Thursday, October 14, 2010

Top 13 Things Discovered In The New Digital World

If you've never read Paul Resnikoff's Digital Music News, then it's something worth checking out. Paul's a great writer and reporter with some pretty good industry sources, so he always has the latest details on the digital music world's breaking news. He's insightful too, and often offers an extremely cogent insight on the the digital music world's troubling trends as he sees them. Here's a post from the other day that I thought was particularly on the mark.

The Top 13 Things We've Discovered In the Digital New World...

Here are the top lessons the music industry has 'discovered' in the early days of this 'digital new world'.  

(1) It's really, really hard to sell music to fans online. Whether the iTunes Store or Rdio, getting fans to allocate even modest amounts of their income to music is an extremely difficult challenge. Competing with free has proven a hard game indeed.

(2) But it's not as hard to engage fans, as long as they're not paying. In fact, they love music more than ever! Welcome to the Digital New World riddle.

(3) DRM is an awful idea, at least for downloads. Other platforms like YouTube, subscription services, and streaming radio are still fair game.

(4) Sound quality doesn't matter. At least to most fans. That would explain why few have complaints with MP3s, though Jimmy Iovine and T. Bone Burnett have serious problems with the fidelity freefall.

5) An official release date means very little. Almost everything is leaked in advance, and even half-baked copies find their way online long before a scheduled drop. 

(6) Licensing content is a great way to squander an investment. VCs are largely out of this game, though others are still slogging through horrific licensing processes and nosebleed costs (ie, Spotify).  Or, running the red light and dealing with the consequences (ie, Grooveshark).

(7) Email addresses are more important than Facebook, Twitter and MySpace connections. Or, at least that's what pros like Ian Rogers (of Topspin) are saying. Sounds a bit counterintuitive, but according to what rulebook?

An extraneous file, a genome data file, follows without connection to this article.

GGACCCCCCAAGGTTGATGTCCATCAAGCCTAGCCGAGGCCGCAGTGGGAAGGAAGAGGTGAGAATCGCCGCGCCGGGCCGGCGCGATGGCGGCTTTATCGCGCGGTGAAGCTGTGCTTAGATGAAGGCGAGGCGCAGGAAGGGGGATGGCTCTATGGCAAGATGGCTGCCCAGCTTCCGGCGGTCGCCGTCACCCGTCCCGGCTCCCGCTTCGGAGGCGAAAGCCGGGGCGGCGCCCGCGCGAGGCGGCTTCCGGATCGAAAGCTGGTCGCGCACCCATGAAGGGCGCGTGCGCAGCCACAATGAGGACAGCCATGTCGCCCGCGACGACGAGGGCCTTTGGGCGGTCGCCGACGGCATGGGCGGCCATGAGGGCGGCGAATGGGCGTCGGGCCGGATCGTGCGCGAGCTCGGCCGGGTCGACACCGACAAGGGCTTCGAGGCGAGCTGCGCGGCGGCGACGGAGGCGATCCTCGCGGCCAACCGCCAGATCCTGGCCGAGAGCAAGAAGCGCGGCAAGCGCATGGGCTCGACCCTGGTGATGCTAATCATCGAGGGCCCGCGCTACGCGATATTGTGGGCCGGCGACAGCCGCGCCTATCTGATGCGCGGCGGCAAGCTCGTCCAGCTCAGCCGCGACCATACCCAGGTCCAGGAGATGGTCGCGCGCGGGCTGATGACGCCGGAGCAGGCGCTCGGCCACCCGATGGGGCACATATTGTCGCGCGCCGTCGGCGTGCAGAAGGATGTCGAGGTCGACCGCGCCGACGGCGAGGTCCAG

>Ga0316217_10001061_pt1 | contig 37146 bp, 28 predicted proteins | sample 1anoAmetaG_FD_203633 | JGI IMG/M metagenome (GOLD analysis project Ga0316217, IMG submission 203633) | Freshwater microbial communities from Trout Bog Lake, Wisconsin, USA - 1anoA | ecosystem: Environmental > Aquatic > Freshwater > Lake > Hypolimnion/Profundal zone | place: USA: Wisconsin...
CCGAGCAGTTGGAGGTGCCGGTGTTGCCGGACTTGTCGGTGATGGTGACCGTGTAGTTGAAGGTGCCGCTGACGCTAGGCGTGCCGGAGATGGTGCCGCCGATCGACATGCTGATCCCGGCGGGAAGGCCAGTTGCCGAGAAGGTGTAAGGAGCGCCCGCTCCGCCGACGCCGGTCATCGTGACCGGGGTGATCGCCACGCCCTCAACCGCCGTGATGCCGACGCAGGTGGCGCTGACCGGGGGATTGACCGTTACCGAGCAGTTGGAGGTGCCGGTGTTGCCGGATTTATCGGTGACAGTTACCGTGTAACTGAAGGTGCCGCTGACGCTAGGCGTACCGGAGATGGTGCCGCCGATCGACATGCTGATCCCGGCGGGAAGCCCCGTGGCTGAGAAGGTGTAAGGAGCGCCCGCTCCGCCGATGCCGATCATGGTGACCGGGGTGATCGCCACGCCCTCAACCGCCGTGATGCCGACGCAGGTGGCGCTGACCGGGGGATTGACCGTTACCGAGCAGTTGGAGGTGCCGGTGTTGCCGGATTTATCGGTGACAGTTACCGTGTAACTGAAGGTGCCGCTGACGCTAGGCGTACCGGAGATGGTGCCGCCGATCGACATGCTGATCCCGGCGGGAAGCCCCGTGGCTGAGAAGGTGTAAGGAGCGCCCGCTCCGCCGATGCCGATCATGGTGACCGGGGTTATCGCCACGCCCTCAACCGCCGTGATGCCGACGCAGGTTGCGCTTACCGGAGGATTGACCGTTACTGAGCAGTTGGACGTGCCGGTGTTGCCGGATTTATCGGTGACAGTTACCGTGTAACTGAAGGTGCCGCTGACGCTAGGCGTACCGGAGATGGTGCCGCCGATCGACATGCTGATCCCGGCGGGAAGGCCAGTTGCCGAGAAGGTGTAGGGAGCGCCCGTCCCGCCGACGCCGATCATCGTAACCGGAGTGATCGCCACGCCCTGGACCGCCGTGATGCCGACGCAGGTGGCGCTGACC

8) If you're hot right now, just wait 5 minutes. Attention spans are shorter than ever, and fan relationships with bands can be fickle and short-lived. 

(9) Direct-to-fan distribution is a seriously double-edged sword. Sure, you can create powerful direct-to-fan relationships, but so can millions of other bands. Welcome to the horrific content glut that results from digital democracy.

(10) There's an app for that. Good luck selling ringtones or OTA downloads on a mobile device. But those that understand app culture have done well, including Tapulous, Smule, and T-Pain. 

(11) 360-degree deals can really kill your musical mojo. We're just starting to see some of the problems associated with these label land grabs. Smart artists like Arcade Fire and Metric are rolling their own multi-national deals, though sometimes the 360-degree paycheck is worth the handcuffs.

(12) Digital disruption is not just for record labels. Nearly every other sector - including publishing and touring - are also trudging through tough transitions.

(13) The music is still the most important thing. Artists over-dialed into their Twitter followings and play counts are often missing the most important part of the equation.

Follow me on Twitter for daily news and updates on production and the music business.

Check out my Big Picture blog for discussion on common music, engineering and production tips and tricks.

Wednesday, October 13, 2010

The New Marketing Trifecta

Here's a great chart that illustrates what's become known as the new "marketing trifecta" in the Music 3.0 age.

If you read this blog often then you know that I'm a big proponent of developing and nurturing an email list, which is outlined as one of the spokes of the trifecta by this graphic. If you're not involved in social media (the second spoke) than you're missing a huge opportunity to connect with new fans and existing ones. And since everyone has a cell phone these days (the third spoke), how can you not use it as a marketing tool?

Here are a few interesting items from the graphic:
  • 97% of all households use email 
  • 66% of all marketers now use social media as part of their overall campaign strategy
  • 75% of all households connected to the Internet use some form of social media
  • 91% of email campaigns also use Facebook as part of their campaign, 83.9% on Twitter, 48% Linkedin, 34.3% YouTube, and 3.7% Foursquare
  • There are 285 million mobile devices in use in the United States (that's over 91% of the population) and 70 million of those are Smartphones
Follow me on Twitter for daily news and updates on production and the music business.

Check out my Big Picture blog for discussion on common music, engineering and production tips and tricks.

Tuesday, October 12, 2010

The Music Industry Loses a Big Case

The music industry (which amounts to the major record labels) has long wanted your local ISP (Internet Service Provider) to bear the brunt of what amounted to their failings. For instance, the industry wants the ISPs to do their enforcing by cutting off the service of any subscriber involved in the industry's definition of piracy. They also want the ISPs to collect a tax on every subscriber to pay for their estimated loses to piracy, a practice that the services continue to resist.